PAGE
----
Modern marriage and parenthood

Nice piece in the Atlantic about the demographics of modern marriage.  I’ve said it before, I’ll say it again, I just think the “capstone” idea of marriage is dumb:

First, the cornerstone theory of marriage no longer applies. Culturally, young adults of all social classes and income levels are less likely to think of marriage as the “cornerstone” of their lives—that is, the first thing they do as adults. Instead, people now think of it as a “capstone”— sort of a trophy for having earned a B.A., obtained a job, and generally learned to live on their own for a while. The national marriage age has gradually ticked up as a result. For people who don’t have all the stones leading up to the capstone, though, the entire order of operations gets messed up.

Don’t have the right person to marry till you have accomplished these goals?  Fine.  But the idea that you should not get married until you have achieved a particular set of goals seems silly to me.  If you are mature enough and have the right person, what does it matter if you have the job you want, the degree you want, etc.?  Why not have that person you love fully invested in your effort to achieve those goals.  Okay, my little rant.  I like my cornerstone marriage.  Anyway, as for the interesting demographics:

First comes love, then comes marriage, then comes … actually reverse that. First comes the baby, then, we’ll see.

For people who don’t have a college degree, having a child in wedlock has become the exception, not the rule. According to a new analysis presented at the Population Association of America, among parents aged 26 to 31 who didn’t graduate from college, 74 percent of the mothers and 70 percent of the fathers had at least one child outside of marriage. Even among mothers who had high school degrees or some college but no B.A., the majority of births occur among moms who are either single or cohabiting…

Second, marriage is increasingly something only educated people do. As my former colleague Jordan Weissmann wrote, the less a man earns these days, the less likely he is to have ever been hitched. College-educated people are increasingly only marrying other college-educated people, and they’re more likely to get married overall. One reason less-educated women are having children out of wedlock is that college-educated men are not interested in marrying them.

“The college-educated young adults can see a good future, where they’re likely to find a good partner, pool two incomes, and they’re willing to wait to have kids till they can do that,” Cherlin said. Meanwhile, the less-educated women “don’t see the possibility of finding partners with good incomes. And many are unwilling to give up the opportunity to have a kid by waiting.”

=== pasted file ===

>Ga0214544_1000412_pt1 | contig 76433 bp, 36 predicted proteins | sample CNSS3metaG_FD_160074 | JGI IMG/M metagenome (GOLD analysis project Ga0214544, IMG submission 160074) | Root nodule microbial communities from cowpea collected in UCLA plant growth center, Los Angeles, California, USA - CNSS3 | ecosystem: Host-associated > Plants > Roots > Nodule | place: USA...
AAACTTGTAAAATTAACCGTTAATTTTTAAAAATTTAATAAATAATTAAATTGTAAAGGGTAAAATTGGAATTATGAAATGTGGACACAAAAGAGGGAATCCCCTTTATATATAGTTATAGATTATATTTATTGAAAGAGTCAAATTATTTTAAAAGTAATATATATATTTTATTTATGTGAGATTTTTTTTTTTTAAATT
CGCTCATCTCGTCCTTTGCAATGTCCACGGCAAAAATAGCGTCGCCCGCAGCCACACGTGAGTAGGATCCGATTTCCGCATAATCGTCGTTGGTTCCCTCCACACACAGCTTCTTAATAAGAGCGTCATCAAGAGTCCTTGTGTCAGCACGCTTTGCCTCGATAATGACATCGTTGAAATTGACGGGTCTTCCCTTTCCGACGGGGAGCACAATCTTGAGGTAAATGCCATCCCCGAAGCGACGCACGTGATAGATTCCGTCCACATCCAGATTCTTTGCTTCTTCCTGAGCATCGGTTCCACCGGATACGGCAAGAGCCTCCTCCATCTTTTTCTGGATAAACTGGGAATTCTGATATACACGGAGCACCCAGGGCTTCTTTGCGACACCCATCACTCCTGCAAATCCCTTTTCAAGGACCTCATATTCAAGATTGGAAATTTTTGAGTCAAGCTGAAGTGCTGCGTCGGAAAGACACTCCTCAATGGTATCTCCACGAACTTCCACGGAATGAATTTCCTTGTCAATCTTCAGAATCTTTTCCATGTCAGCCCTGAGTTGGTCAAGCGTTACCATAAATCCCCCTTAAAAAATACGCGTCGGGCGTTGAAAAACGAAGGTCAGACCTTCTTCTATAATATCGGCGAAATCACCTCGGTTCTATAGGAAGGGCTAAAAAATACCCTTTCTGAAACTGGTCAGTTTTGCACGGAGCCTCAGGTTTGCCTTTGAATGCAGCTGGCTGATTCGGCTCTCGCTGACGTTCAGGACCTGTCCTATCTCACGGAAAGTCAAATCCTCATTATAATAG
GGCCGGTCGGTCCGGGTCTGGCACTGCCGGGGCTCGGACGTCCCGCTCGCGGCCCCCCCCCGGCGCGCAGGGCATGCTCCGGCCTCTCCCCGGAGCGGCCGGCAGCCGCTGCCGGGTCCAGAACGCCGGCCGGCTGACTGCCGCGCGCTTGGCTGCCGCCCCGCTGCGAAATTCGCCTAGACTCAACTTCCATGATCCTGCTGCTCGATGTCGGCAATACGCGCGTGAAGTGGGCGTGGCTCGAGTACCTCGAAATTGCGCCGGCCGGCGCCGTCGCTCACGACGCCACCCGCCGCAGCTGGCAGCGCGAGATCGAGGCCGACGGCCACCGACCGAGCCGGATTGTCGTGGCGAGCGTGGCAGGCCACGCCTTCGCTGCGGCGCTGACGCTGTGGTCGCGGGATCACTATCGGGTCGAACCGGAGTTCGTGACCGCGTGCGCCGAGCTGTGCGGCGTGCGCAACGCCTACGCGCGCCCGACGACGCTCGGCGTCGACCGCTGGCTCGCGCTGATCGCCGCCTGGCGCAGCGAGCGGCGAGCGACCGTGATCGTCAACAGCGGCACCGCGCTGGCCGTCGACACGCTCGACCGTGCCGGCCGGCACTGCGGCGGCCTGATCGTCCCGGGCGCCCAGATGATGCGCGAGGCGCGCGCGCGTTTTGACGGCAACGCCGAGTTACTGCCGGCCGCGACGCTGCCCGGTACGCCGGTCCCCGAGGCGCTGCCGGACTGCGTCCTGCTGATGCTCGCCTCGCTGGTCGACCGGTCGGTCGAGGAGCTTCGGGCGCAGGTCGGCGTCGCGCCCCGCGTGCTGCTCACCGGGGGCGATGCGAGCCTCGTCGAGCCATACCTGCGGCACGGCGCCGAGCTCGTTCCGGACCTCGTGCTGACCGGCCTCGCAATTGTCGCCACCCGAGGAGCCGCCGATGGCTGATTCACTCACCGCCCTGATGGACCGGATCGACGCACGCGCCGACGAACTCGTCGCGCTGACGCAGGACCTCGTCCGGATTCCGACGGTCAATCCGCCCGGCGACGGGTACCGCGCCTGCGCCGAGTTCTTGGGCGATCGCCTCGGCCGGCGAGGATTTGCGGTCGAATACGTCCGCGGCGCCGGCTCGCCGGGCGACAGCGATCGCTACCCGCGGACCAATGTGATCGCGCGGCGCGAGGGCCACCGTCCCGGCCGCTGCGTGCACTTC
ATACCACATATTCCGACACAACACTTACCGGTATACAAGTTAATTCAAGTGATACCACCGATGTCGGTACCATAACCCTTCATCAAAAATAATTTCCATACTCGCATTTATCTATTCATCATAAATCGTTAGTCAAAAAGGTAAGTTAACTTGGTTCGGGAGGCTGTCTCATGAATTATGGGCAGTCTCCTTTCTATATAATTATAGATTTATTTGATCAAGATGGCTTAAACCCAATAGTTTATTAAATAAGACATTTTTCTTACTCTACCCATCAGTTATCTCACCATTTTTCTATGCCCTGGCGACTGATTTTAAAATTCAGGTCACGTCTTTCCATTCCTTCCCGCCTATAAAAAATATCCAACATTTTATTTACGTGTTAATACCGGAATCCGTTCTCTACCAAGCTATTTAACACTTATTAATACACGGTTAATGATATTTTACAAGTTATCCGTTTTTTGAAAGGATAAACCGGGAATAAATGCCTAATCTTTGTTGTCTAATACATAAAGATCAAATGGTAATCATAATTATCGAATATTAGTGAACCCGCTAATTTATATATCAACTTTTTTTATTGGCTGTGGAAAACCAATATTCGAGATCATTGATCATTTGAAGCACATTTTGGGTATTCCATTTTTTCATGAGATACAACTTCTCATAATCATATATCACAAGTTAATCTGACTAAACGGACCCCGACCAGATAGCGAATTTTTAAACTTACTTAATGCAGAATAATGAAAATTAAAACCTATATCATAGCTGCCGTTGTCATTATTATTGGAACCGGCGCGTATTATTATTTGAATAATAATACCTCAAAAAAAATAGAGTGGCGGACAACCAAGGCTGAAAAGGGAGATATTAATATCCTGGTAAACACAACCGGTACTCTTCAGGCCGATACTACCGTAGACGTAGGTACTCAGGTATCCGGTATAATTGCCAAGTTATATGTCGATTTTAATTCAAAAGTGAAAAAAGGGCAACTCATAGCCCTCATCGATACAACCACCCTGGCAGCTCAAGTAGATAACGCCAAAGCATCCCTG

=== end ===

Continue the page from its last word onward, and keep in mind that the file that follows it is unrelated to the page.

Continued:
So, what’s wrong with this?  Actually, it’s bad for kids.  Whether married or cohabitating, kids benefit from a stable home. And they are not getting that from unmarried American moms:

The plurality of the moms in the study who didn’t finish high school before having a kid (36 percent) are actually not single: They’re living with a boyfriend. And that would actually be okay, if those relationships were stable. The trouble is, they’re not.

Unlike in Western Europe, where couples cohabit for years and sometimes decades, often with kids, less-educated Americans tend to rotate in and out of cohabiting relationships as the years wear on. They have children with multiple different partners, creating complex webs of child obligations, step-parents, and half-siblings.

“One might say ‘who cares?’ [about the cohabitation],” Cherlin said. “In fact, the French don’t seem to care. Scandinavian people do the same thing. But our cohabiting relationships aren’t like theirs.”

“I’m not saying everyone has to be married, but it’s best for children if their parents are in stable relationships. It doesn’t have to be marriage, it doesn’t have to be two different genders. The problem is the instability of the kids’ lives as they live through all these comings and goings.”

No great thoughts from me on this, just find it all quite interesting.

About Steve Greene
Professor of Political Science at NC State http://faculty.chass.ncsu.edu/shgreene

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